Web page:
When the message of Bangladesh’s liberation travelled on two wheels
Soon after the independence of Bangladesh, four freedom fighters, Jamal Hasan, Anwar Ahmed, Mahmud Abdul Quayum, and Syed Akhtar Ali, set out on a world cycle tour on a special mission. They wanted to thank the people of the world who had supported Bangladesh's Liberation War, having started their tour from the front garden of Dhanmondi 32. They carried with them a personalised message of well wishes from Bangabandhu Sheikh Mujibur Rahman to the people—from different walks of life—that they were going to visit.
One of the four, Jamal Hasan, recently published a book to recall their trip. Goodwill on Two Wheels (Amazon, 2023) was launched in the Over 50 Club, Southgate, in North London. Dr Naz Rashid acted as moderator for the event. Ian Martin, ex-Secretary General of Amnesty International and currently working as a representative of the United Nations, wrote the foreword. He gave an introductory talk at the event. Author Asaduzzaman Malik also spoke about the author's previous book and expressed his high expectations from Goodwill on Two Wheels. Catherine Lepper and Mahmud Quayum read a few excerpts from the book before the floor was opened for questions.
Goodwill on Two Wheels is a memoir based on the struggles of the 1971 Liberation War and the celebration of Bangladesh's hard-earned independence. Jamal Hasan made the perilous journey across the border into India, hoping to find a place in one of the training camps for freedom fighters. But the camps were full of volunteers, and he had to wait his turn.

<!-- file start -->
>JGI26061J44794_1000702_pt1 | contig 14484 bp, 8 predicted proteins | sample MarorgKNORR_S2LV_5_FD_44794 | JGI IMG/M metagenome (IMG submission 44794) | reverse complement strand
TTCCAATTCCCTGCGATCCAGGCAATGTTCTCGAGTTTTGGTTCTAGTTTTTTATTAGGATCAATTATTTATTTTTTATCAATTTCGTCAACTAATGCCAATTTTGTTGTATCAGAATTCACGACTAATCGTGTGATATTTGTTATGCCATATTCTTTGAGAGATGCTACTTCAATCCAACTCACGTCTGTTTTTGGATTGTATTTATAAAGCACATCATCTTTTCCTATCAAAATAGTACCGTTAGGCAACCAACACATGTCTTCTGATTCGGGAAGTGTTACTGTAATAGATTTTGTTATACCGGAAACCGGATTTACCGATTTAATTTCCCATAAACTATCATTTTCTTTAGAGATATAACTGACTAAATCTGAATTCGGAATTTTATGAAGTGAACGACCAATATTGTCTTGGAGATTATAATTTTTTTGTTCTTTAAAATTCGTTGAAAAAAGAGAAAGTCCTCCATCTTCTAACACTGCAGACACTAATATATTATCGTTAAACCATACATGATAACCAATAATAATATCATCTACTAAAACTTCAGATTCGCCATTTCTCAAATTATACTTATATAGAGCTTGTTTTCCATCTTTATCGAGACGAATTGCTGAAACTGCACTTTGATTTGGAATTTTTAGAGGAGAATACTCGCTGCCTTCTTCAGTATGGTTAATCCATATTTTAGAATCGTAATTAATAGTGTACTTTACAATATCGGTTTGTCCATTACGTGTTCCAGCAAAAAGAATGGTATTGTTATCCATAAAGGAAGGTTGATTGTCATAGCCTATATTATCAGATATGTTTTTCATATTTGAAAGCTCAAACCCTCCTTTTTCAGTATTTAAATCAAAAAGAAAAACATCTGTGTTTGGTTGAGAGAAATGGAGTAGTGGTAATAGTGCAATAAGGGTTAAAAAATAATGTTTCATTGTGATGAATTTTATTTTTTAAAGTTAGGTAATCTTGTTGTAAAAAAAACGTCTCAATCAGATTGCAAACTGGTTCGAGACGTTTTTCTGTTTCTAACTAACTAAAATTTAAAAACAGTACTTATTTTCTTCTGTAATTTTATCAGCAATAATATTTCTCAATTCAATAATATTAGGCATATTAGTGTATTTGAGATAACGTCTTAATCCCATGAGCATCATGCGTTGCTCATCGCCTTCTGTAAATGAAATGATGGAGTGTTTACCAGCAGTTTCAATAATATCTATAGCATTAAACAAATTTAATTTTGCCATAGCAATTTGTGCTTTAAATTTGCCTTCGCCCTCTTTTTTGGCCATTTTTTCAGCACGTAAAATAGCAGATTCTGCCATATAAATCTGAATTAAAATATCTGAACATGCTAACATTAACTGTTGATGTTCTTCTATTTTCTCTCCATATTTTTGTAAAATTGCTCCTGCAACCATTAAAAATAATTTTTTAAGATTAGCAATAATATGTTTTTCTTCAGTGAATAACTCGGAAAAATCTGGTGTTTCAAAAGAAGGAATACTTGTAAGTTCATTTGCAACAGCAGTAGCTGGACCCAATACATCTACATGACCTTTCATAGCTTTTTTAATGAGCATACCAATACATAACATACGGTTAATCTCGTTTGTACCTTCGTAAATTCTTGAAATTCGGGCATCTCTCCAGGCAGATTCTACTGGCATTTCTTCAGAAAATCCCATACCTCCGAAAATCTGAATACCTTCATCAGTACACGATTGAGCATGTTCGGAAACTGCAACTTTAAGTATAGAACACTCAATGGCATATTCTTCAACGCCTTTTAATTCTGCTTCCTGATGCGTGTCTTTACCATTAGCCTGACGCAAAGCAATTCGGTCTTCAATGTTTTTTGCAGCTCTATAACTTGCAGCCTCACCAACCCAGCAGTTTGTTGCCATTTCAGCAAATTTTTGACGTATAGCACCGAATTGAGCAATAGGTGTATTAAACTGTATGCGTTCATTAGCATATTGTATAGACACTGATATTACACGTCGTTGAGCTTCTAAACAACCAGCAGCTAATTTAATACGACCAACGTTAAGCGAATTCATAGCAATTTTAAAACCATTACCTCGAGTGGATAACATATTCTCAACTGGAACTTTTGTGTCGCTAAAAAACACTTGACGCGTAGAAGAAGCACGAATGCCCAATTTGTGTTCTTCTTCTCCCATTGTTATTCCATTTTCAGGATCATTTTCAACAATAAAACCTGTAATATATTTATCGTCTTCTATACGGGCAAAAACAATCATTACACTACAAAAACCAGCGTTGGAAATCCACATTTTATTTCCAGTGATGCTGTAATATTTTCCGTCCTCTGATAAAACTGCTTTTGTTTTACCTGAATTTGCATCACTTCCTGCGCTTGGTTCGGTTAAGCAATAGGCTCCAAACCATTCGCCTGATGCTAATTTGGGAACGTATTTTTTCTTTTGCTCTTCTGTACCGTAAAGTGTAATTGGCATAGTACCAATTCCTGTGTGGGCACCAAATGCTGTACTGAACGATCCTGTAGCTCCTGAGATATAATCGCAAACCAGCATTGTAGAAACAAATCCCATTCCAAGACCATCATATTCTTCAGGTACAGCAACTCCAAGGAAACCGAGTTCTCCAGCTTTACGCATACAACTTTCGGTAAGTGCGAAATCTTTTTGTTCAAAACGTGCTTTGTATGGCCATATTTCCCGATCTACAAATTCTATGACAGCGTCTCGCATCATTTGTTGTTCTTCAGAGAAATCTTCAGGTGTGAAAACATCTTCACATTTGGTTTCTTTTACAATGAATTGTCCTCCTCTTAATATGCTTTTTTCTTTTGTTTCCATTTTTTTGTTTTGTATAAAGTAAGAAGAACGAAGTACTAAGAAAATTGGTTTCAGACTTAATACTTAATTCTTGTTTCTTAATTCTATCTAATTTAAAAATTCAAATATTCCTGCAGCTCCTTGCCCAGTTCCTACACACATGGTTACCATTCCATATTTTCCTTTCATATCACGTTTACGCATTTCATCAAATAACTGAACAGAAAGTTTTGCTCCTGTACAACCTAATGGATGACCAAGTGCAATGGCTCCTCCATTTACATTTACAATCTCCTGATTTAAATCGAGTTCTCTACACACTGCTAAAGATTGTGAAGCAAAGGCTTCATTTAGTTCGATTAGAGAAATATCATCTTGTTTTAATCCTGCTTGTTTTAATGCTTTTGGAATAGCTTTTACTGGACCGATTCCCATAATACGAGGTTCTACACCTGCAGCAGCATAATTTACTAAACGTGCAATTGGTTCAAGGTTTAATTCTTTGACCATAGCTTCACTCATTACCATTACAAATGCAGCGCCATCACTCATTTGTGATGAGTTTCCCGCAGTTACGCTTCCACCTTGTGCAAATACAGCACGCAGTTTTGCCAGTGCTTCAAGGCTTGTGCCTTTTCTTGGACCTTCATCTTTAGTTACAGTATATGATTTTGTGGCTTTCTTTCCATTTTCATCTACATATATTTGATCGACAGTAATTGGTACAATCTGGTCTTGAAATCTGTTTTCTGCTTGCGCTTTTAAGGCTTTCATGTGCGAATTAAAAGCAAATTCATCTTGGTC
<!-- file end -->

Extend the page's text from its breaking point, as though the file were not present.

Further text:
Jamal had an idea. He found three friends and persuaded them to go on a world cycle tour to drum up support for the Bangladesh Liberation War. They spoke to exiled Bangali politicians; a prominent Indian company donated four sturdy bicycles. They obtained Indian travel documents and made the necessary preparations. When they were about to start, the Pakistan military capitulated to the Bengali freedom fighters, and Bangladesh became an independent country.
Jamal and his three teammates adjusted their plan. They decided to go on a goodwill mission instead, for the fledgling state to thank the people of the world for supporting their Liberation War. Bangladesh's Ministry of Foreign Affairs, Dhaka University, and Bangladesh Sports Federation sponsored their tour. On April 7, 1972, they started their journey from the front garden of Bangabandhu Sheikh Mujibur Rahman.
The Bangladesh Deputy High Commission Office, Kolkata arranged a press conference to introduce them to the Indian media. The Chief Minister of West Bengal helped secure the assistance of the central government, and the Secretary Department of Public Works of West Bengal allowed them to stay free of charge in the government bungalows on their way to Delhi. From Kolkata, they cycled to New Delhi and then to Mumbai. Because they could not pass through Pakistan and Middle Eastern countries, they had to take an ocean-going liner from Cochin to Greece to begin the European leg of their journey. After seven months on the road, they finally arrived in London.
Each of the 26 chapters of Goodwill on Two Wheels focuses on a particular country, city, or a place of interest. The author skillfully takes readers with him through the journey and shares his many insights on life, faiths, traditions, and cultures as he travels from place to place. The descriptions of how he felt watching the endless water during a month-long ocean voyage is incredible.
The author also cites historical references to the places they visit, describing each country's past, glory, and attractions. Although Goodwill on Two Wheels is a travel story well documented with rare written materials and photographs, it reads like fiction—even the telling of historical context is never dull.
Ansar Ahmed Ullah is a contributor.